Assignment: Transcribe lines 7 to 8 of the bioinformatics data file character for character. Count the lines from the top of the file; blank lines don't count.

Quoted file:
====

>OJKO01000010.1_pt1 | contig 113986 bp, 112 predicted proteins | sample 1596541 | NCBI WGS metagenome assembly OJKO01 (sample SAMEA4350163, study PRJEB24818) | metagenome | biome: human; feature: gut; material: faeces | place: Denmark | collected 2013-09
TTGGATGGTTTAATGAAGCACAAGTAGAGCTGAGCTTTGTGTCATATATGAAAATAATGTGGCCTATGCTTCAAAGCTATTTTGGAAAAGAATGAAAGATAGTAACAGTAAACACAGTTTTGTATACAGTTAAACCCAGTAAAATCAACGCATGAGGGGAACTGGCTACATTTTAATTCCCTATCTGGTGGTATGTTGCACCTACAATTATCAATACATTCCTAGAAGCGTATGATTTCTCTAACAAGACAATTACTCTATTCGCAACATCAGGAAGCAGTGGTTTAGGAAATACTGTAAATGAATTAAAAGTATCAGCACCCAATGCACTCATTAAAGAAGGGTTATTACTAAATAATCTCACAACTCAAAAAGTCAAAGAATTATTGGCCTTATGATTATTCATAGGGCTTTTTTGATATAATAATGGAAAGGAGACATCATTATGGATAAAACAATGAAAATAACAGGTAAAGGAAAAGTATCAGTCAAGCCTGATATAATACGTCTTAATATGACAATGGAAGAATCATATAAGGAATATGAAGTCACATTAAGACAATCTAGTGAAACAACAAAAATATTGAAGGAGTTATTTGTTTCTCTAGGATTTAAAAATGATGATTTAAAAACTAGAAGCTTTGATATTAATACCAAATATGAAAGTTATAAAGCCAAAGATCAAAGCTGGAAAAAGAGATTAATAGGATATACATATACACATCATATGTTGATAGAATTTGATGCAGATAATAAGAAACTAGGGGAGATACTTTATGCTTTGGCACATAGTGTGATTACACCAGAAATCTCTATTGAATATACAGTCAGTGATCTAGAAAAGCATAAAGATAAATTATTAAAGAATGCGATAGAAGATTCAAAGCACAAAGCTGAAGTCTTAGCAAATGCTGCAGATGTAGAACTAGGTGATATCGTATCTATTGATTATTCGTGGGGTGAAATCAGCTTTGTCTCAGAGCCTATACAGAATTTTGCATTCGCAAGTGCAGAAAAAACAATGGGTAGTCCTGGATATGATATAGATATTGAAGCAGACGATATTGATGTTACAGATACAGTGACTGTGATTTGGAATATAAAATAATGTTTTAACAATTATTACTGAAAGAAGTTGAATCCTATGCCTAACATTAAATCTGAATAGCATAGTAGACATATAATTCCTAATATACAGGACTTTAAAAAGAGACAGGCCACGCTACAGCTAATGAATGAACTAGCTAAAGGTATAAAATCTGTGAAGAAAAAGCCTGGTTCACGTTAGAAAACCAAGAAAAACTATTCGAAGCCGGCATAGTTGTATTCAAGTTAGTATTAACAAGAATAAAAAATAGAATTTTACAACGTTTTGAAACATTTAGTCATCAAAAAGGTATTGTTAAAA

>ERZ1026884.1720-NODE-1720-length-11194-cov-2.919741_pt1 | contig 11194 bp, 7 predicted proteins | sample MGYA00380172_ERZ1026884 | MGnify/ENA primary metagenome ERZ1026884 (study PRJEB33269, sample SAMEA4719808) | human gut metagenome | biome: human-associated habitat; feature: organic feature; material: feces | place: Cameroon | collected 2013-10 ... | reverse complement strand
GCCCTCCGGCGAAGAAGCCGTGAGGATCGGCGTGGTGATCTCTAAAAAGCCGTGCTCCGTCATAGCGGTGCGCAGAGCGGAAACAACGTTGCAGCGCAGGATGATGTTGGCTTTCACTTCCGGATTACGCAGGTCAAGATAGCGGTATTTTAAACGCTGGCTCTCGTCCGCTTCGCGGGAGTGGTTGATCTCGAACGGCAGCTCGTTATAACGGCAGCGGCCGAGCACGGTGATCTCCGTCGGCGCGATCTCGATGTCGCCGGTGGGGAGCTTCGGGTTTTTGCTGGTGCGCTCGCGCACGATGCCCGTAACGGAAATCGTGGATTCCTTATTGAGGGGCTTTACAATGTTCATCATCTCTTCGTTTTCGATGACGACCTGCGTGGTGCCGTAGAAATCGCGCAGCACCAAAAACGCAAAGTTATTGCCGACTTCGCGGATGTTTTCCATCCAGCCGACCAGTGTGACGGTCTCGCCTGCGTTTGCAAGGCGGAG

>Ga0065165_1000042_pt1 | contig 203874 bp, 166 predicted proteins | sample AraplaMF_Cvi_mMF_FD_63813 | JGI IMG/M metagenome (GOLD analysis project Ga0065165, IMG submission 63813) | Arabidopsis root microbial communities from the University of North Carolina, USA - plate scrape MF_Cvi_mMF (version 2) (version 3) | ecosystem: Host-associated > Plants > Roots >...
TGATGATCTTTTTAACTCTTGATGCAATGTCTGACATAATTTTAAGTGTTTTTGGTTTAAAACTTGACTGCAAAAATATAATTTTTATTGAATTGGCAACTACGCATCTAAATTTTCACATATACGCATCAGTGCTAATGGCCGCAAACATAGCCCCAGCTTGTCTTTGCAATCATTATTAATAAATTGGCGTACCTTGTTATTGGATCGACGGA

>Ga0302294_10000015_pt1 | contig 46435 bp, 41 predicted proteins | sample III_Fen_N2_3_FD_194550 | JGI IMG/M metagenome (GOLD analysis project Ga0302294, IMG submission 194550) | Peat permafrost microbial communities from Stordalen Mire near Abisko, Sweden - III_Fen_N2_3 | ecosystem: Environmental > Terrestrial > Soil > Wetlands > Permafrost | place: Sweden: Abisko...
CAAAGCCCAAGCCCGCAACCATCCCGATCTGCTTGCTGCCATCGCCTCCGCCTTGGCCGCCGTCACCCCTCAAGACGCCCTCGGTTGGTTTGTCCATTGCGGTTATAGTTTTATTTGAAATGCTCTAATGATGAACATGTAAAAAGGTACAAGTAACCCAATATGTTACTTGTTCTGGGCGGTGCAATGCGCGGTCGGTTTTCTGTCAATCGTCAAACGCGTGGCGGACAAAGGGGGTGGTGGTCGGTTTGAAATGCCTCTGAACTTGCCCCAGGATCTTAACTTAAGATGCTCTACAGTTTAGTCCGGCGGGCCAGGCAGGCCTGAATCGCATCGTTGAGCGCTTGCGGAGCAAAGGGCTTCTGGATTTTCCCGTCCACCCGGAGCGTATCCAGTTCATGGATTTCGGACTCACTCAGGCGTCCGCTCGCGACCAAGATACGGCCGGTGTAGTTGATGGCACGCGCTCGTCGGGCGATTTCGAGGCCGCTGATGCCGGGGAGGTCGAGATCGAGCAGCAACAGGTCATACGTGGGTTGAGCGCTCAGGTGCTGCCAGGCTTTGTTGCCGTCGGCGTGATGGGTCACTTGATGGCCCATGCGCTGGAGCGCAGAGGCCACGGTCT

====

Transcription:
>Ga0302294_10000015_pt1 | contig 46435 bp, 41 predicted proteins | sample III_Fen_N2_3_FD_194550 | JGI IMG/M metagenome (GOLD analysis project Ga0302294, IMG submission 194550) | Peat permafrost microbial communities from Stordalen Mire near Abisko, Sweden - III_Fen_N2_3 | ecosystem: Environmental > Terrestrial > Soil > Wetlands > Permafrost | place: Sweden: Abisko...
CAAAGCCCAAGCCCGCAACCATCCCGATCTGCTTGCTGCCATCGCCTCCGCCTTGGCCGCCGTCACCCCTCAAGACGCCCTCGGTTGGTTTGTCCATTGCGGTTATAGTTTTATTTGAAATGCTCTAATGATGAACATGTAAAAAGGTACAAGTAACCCAATATGTTACTTGTTCTGGGCGGTGCAATGCGCGGTCGGTTTTCTGTCAATCGTCAAACGCGTGGCGGACAAAGGGGGTGGTGGTCGGTTTGAAATGCCTCTGAACTTGCCCCAGGATCTTAACTTAAGATGCTCTACAGTTTAGTCCGGCGGGCCAGGCAGGCCTGAATCGCATCGTTGAGCGCTTGCGGAGCAAAGGGCTTCTGGATTTTCCCGTCCACCCGGAGCGTATCCAGTTCATGGATTTCGGACTCACTCAGGCGTCCGCTCGCGACCAAGATACGGCCGGTGTAGTTGATGGCACGCGCTCGTCGGGCGATTTCGAGGCCGCTGATGCCGGGGAGGTCGAGATCGAGCAGCAACAGGTCATACGTGGGTTGAGCGCTCAGGTGCTGCCAGGCTTTGTTGCCGTCGGCGTGATGGGTCACTTGATGGCCCATGCGCTGGAGCGCAGAGGCCACGGTCT